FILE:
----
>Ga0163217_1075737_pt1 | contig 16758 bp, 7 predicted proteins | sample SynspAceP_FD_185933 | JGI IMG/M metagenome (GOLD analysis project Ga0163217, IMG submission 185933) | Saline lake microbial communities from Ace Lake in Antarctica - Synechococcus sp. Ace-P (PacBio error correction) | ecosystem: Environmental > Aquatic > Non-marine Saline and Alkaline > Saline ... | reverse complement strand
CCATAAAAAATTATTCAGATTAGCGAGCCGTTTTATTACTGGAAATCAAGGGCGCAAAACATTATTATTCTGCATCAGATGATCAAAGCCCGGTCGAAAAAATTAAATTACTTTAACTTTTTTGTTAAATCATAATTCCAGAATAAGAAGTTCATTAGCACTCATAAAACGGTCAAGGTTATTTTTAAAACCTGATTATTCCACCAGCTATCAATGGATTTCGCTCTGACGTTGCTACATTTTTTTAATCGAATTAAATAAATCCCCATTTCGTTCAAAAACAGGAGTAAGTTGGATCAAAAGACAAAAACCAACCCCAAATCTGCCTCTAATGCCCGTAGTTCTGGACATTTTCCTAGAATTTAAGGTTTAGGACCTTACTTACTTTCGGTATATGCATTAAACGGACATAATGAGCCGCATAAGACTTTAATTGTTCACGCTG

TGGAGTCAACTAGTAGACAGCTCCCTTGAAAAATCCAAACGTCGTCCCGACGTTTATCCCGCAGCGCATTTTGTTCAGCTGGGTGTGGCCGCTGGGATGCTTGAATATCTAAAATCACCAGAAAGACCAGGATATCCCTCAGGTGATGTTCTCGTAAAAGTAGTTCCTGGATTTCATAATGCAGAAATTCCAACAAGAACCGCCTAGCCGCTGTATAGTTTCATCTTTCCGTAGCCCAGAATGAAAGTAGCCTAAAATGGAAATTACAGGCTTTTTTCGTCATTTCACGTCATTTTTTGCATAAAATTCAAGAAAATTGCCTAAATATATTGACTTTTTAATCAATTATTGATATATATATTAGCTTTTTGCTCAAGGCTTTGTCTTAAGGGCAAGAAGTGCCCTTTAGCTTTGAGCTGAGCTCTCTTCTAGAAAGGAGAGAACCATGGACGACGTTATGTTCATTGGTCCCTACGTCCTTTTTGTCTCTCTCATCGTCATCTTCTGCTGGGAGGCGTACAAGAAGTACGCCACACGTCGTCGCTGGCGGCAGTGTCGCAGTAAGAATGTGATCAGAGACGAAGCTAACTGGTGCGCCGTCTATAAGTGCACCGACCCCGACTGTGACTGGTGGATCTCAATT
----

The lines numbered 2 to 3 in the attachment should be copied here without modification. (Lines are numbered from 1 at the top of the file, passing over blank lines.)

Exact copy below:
CCATAAAAAATTATTCAGATTAGCGAGCCGTTTTATTACTGGAAATCAAGGGCGCAAAACATTATTATTCTGCATCAGATGATCAAAGCCCGGTCGAAAAAATTAAATTACTTTAACTTTTTTGTTAAATCATAATTCCAGAATAAGAAGTTCATTAGCACTCATAAAACGGTCAAGGTTATTTTTAAAACCTGATTATTCCACCAGCTATCAATGGATTTCGCTCTGACGTTGCTACATTTTTTTAATCGAATTAAATAAATCCCCATTTCGTTCAAAAACAGGAGTAAGTTGGATCAAAAGACAAAAACCAACCCCAAATCTGCCTCTAATGCCCGTAGTTCTGGACATTTTCCTAGAATTTAAGGTTTAGGACCTTACTTACTTTCGGTATATGCATTAAACGGACATAATGAGCCGCATAAGACTTTAATTGTTCACGCTG

TGGAGTCAACTAGTAGACAGCTCCCTTGAAAAATCCAAACGTCGTCCCGACGTTTATCCCGCAGCGCATTTTGTTCAGCTGGGTGTGGCCGCTGGGATGCTTGAATATCTAAAATCACCAGAAAGACCAGGATATCCCTCAGGTGATGTTCTCGTAAAAGTAGTTCCTGGATTTCATAATGCAGAAATTCCAACAAGAACCGCCTAGCCGCTGTATAGTTTCATCTTTCCGTAGCCCAGAATGAAAGTAGCCTAAAATGGAAATTACAGGCTTTTTTCGTCATTTCACGTCATTTTTTGCATAAAATTCAAGAAAATTGCCTAAATATATTGACTTTTTAATCAATTATTGATATATATATTAGCTTTTTGCTCAAGGCTTTGTCTTAAGGGCAAGAAGTGCCCTTTAGCTTTGAGCTGAGCTCTCTTCTAGAAAGGAGAGAACCATGGACGACGTTATGTTCATTGGTCCCTACGTCCTTTTTGTCTCTCTCATCGTCATCTTCTGCTGGGAGGCGTACAAGAAGTACGCCACACGTCGTCGCTGGCGGCAGTGTCGCAGTAAGAATGTGATCAGAGACGAAGCTAACTGGTGCGCCGTCTATAAGTGCACCGACCCCGACTGTGACTGGTGGATCTCAATT